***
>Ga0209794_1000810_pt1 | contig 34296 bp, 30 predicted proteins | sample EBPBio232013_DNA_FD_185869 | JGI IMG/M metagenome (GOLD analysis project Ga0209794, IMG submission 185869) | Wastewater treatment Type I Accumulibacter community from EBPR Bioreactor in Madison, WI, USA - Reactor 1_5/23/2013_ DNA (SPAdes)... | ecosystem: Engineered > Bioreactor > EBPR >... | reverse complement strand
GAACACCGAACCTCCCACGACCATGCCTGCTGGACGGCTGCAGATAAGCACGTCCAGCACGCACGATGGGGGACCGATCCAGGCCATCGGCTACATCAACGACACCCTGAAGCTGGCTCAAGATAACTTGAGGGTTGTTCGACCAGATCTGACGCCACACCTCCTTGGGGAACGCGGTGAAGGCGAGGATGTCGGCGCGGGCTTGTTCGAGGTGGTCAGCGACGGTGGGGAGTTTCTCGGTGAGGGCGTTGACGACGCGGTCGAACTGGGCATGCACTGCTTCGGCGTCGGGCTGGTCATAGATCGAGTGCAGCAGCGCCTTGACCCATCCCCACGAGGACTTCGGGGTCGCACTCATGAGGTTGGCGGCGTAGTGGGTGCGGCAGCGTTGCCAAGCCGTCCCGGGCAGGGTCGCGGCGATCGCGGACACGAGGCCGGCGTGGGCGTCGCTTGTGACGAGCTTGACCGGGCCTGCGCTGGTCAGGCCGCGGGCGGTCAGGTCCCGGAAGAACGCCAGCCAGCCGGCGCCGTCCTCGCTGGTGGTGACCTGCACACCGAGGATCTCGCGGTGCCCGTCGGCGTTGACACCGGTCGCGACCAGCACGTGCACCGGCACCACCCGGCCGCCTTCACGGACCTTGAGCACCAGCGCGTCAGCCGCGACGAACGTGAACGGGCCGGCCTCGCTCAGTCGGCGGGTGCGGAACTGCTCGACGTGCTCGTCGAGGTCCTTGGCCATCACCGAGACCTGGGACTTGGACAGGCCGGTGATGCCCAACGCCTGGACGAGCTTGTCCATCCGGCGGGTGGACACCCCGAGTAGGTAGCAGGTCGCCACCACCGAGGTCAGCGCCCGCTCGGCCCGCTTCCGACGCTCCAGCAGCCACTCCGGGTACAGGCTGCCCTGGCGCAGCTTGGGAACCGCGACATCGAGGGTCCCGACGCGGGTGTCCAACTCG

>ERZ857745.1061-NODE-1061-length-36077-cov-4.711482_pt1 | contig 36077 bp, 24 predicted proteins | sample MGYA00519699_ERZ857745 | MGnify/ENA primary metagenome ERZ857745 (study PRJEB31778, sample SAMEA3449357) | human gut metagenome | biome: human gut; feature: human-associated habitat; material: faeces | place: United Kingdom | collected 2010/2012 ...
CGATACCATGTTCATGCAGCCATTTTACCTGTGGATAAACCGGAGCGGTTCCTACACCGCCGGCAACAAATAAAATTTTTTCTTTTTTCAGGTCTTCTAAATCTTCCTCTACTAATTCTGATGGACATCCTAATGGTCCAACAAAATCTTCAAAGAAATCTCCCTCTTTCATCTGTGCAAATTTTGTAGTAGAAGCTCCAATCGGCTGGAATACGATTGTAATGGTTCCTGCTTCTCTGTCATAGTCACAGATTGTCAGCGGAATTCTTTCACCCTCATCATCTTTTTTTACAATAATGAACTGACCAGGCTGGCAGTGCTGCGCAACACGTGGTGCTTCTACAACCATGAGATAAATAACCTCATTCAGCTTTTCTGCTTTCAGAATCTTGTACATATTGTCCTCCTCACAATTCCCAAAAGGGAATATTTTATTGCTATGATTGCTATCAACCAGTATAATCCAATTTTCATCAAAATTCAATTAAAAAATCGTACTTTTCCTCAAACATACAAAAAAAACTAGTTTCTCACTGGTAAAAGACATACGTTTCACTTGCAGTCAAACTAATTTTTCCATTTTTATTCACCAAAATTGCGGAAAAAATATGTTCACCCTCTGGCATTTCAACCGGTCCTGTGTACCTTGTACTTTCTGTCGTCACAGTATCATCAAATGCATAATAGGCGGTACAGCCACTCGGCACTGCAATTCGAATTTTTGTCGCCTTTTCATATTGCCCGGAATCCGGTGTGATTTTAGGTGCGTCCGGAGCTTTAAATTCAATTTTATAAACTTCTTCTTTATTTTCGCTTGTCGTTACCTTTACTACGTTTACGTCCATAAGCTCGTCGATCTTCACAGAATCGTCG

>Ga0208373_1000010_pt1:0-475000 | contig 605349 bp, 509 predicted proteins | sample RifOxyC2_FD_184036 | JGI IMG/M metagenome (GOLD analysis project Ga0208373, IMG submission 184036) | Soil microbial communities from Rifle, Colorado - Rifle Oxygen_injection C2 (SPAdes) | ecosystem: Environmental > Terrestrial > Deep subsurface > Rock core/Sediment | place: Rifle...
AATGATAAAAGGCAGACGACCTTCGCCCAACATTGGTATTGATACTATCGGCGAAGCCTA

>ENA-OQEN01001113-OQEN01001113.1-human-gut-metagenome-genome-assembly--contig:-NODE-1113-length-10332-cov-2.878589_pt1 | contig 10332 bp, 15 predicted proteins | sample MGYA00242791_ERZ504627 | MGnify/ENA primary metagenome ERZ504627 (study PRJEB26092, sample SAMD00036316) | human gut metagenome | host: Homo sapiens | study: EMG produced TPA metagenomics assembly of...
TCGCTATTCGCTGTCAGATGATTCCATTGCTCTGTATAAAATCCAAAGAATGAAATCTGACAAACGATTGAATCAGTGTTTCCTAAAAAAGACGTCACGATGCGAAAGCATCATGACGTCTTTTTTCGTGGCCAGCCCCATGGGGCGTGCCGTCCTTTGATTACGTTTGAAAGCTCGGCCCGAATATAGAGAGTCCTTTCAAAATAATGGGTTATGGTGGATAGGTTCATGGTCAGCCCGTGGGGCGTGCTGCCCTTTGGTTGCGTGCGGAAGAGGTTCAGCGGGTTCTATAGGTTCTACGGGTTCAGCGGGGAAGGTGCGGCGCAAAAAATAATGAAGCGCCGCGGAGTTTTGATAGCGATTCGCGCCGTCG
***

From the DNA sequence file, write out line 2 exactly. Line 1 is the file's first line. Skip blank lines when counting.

GAACACCGAACCTCCCACGACCATGCCTGCTGGACGGCTGCAGATAAGCACGTCCAGCACGCACGATGGGGGACCGATCCAGGCCATCGGCTACATCAACGACACCCTGAAGCTGGCTCAAGATAACTTGAGGGTTGTTCGACCAGATCTGACGCCACACCTCCTTGGGGAACGCGGTGAAGGCGAGGATGTCGGCGCGGGCTTGTTCGAGGTGGTCAGCGACGGTGGGGAGTTTCTCGGTGAGGGCGTTGACGACGCGGTCGAACTGGGCATGCACTGCTTCGGCGTCGGGCTGGTCATAGATCGAGTGCAGCAGCGCCTTGACCCATCCCCACGAGGACTTCGGGGTCGCACTCATGAGGTTGGCGGCGTAGTGGGTGCGGCAGCGTTGCCAAGCCGTCCCGGGCAGGGTCGCGGCGATCGCGGACACGAGGCCGGCGTGGGCGTCGCTTGTGACGAGCTTGACCGGGCCTGCGCTGGTCAGGCCGCGGGCGGTCAGGTCCCGGAAGAACGCCAGCCAGCCGGCGCCGTCCTCGCTGGTGGTGACCTGCACACCGAGGATCTCGCGGTGCCCGTCGGCGTTGACACCGGTCGCGACCAGCACGTGCACCGGCACCACCCGGCCGCCTTCACGGACCTTGAGCACCAGCGCGTCAGCCGCGACGAACGTGAACGGGCCGGCCTCGCTCAGTCGGCGGGTGCGGAACTGCTCGACGTGCTCGTCGAGGTCCTTGGCCATCACCGAGACCTGGGACTTGGACAGGCCGGTGATGCCCAACGCCTGGACGAGCTTGTCCATCCGGCGGGTGGACACCCCGAGTAGGTAGCAGGTCGCCACCACCGAGGTCAGCGCCCGCTCGGCCCGCTTCCGACGCTCCAGCAGCCACTCCGGGTACAGGCTGCCCTGGCGCAGCTTGGGAACCGCGACATCGAGGGTCCCGACGCGGGTGTCCAACTCG